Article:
Spring warmth and dry conditions came early to the central U.S. leaving emerging crops thirsty for rain and touching off fires across the region.
The 3,100 acres (1,255 hectares) of winter wheat on Michael Peters’s farm in Okarche, Oklahoma, have begun to develop about 10 days ahead of schedule amid the above-normal temperatures, he said. While showers last month aided the crop, it was followed by warm, windy weather that pulls moisture from the soil meaning the young plants will need another rain soon.
“Right now, we’re OK,” Peters said by phone. “We’re holding on, but we’re kind of at a critical stage where we’re going to need some pretty quickly.”
Drought and abnormally dry conditions have spread across the southern Great Plains, the lower Midwest and the South, according to the U.S. Drought Monitor in Lincoln, Nebraska. In addition, the threat of wildfires is rising as low humidity and high winds whip across the arid landscape.
“They have no major relief,” Dave Dombeck, a senior meteorologist with AccuWeather Inc. in State College, Pennsylvania, said by phone. “There is no long-term wet period in the next week to 10 days.”
While a good rain storm could blunt the dryness, conditions have caused traders to begin to take notice. April and May rainfall can determine hard-red winter wheat yields. As of Feb. 28, hedge funds boosted net-bullish bets on the wheat variety grown on the Plains to the highest since April 2014.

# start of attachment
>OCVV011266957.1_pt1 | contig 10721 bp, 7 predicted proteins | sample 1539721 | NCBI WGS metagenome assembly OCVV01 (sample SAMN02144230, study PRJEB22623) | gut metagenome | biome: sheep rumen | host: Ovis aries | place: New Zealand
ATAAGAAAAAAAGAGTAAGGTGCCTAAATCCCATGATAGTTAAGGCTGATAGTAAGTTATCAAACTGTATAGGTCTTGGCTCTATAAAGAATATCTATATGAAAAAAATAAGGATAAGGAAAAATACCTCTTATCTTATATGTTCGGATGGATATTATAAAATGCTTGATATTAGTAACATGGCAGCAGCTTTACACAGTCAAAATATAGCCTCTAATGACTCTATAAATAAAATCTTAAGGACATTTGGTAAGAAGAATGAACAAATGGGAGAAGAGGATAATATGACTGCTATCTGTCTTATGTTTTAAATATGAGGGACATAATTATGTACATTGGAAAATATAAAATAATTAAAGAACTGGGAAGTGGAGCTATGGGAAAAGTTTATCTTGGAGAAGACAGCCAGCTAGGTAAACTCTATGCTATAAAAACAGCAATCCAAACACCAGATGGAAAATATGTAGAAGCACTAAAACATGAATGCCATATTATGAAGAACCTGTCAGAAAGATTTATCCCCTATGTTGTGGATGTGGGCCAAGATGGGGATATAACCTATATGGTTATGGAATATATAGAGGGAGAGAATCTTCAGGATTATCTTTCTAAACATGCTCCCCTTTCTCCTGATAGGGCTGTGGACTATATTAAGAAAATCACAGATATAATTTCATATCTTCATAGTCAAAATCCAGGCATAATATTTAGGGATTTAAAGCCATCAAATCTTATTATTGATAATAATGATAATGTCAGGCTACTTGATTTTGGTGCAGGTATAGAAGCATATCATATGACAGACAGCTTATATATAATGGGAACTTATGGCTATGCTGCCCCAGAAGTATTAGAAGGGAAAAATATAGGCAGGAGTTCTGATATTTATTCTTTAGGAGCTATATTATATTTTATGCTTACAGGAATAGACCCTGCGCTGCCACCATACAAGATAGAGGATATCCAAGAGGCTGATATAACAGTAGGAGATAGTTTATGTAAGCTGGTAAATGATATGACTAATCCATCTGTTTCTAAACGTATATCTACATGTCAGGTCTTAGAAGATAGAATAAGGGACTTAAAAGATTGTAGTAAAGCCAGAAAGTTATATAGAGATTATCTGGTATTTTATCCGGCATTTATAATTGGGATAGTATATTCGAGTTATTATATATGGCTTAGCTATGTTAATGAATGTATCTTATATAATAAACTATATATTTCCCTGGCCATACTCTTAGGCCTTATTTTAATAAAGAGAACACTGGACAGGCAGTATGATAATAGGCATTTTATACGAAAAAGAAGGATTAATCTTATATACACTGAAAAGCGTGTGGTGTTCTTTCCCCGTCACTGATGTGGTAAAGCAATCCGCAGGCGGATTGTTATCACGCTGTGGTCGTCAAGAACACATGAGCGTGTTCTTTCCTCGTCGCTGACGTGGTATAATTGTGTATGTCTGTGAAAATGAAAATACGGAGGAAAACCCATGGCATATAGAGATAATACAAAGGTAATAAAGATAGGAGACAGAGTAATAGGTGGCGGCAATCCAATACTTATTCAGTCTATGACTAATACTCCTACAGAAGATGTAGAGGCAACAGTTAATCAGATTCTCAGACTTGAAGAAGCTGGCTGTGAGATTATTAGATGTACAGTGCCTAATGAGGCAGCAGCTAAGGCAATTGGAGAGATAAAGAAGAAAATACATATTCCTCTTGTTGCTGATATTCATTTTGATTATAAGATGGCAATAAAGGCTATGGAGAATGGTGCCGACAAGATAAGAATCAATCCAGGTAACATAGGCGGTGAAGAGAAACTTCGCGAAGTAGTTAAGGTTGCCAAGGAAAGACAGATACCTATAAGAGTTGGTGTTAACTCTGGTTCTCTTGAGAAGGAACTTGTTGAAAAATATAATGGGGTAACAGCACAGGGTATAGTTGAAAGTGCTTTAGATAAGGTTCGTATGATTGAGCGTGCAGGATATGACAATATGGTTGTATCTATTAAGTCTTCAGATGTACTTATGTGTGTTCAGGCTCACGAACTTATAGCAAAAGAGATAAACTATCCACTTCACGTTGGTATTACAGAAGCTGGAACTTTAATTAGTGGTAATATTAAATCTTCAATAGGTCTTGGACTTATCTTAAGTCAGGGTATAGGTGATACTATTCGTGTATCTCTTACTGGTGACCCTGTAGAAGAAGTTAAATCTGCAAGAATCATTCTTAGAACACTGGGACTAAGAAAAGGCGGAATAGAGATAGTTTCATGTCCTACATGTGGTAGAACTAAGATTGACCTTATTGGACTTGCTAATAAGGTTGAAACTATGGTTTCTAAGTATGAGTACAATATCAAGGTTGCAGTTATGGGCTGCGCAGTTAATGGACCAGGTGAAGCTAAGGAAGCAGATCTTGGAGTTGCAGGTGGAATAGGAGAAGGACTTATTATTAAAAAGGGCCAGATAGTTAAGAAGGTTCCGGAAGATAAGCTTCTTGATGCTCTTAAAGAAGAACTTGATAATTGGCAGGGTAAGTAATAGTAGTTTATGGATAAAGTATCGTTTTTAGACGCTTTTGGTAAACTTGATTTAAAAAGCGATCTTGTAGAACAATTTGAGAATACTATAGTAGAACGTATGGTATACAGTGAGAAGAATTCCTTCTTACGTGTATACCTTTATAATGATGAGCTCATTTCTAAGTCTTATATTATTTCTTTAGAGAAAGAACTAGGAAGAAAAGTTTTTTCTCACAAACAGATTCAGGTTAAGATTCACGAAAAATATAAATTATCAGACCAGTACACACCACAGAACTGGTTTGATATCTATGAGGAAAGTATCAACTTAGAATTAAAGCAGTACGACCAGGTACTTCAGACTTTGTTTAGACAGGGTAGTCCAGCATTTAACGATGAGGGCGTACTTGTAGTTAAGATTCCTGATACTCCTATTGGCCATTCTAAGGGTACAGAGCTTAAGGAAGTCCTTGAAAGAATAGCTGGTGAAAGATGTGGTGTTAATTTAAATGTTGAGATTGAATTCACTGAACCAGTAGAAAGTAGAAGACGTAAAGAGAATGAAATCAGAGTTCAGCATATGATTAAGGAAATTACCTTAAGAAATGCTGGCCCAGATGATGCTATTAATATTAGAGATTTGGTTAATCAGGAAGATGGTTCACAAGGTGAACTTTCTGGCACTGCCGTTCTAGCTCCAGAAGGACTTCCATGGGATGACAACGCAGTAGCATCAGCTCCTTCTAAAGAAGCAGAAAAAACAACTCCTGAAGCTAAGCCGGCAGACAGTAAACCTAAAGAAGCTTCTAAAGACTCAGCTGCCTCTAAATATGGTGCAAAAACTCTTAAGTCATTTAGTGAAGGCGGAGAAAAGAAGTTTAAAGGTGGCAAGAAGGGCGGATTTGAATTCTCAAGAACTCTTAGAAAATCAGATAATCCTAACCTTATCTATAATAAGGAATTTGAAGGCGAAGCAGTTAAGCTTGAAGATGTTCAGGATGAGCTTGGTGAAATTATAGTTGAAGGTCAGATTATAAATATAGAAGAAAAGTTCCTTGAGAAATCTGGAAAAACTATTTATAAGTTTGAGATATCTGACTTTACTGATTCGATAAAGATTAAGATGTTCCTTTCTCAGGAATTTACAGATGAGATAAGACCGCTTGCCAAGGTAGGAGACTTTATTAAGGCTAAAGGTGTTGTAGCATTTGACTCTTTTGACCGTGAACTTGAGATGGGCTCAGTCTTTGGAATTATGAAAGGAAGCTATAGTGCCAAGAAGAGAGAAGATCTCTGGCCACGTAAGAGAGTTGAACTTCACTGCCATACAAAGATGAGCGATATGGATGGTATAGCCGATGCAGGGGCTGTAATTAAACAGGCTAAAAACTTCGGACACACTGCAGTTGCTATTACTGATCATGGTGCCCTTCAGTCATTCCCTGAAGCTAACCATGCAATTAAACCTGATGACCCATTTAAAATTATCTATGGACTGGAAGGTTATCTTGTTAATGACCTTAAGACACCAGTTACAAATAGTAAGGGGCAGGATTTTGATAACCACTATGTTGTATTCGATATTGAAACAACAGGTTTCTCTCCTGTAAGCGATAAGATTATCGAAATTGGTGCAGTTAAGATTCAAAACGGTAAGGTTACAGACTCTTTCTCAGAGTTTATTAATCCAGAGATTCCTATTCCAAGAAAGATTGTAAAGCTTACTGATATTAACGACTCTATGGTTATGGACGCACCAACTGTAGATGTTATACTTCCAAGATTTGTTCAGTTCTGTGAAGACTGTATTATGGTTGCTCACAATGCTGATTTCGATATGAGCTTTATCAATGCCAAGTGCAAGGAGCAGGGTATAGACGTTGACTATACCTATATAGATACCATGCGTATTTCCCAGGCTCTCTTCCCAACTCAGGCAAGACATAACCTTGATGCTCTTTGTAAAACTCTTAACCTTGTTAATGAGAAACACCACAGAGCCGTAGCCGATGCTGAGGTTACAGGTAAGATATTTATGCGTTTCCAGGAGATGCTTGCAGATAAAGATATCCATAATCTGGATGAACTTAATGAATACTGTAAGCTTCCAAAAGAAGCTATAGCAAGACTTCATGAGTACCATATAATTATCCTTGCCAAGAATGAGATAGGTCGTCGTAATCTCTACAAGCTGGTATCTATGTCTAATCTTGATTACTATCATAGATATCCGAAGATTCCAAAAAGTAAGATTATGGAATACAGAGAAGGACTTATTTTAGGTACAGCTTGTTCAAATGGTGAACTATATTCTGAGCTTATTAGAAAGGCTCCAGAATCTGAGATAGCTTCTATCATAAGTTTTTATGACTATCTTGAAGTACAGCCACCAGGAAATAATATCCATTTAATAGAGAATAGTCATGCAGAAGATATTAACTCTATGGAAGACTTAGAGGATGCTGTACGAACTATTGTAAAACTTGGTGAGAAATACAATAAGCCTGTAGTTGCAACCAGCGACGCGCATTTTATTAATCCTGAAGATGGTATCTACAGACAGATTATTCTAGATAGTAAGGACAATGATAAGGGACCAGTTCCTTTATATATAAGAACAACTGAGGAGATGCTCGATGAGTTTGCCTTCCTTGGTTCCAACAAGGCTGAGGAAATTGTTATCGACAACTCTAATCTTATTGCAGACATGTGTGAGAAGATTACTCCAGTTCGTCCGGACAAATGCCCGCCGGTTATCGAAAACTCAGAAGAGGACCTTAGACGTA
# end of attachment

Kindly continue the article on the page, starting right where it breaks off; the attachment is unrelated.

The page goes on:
Oklahoma and Missouri have been hardest-hit by drought. Through February, a little more than 73 percent of Oklahoma was in some stage of drought as was about 64 percent of Missouri, the Drought Monitor said.
It was the second warmest February on record across the contiguous 48 states, according to the U.S. National Centers for Environmental Information in Asheville, North Carolina. Texas, Arkansas and Missouri were among the 16 states that had their warmest February, while Oklahoma, Colorado, Nebraska and Kansas each had a February that ranked in their top 10 warmest.
This has created a problem for farmers. The warmth helped wake wheat from dormancy to a premature spring. In addition to raising the need for water, the quick start also puts the plants at risk of a return to colder temperatures.
A drop in temperatures can heighten damage risks for young crops, Kansas State University Extension said in a report last week. Forty-three percent of the state’s wheat was rated in good or excellent condition as of March 5, compared with 56 percent at the same time last year, U.S. Department of Agriculture data show.
The dry weather and warm temperatures have also meant lower humidity and that increased the risk of fire, said Patrick Marsh, warning coordination meteorologist at the U.S. Storm Prediction Center in Norman, Oklahoma.
Eighteen fires consuming about 1.4 million acres were raging across Texas, Oklahoma, Florida, and Mississippi, according to Wednesday’s Southern Area Incident Management Report. Fires were also reported in Colorado and Kansas, and Marsh said large fires are burning in southern Florida.
“Typically late winter to early spring is our peak fire season,” Marsh said by phone. “By the time we get to April and May moisture starts to return and fire season starts to wane.”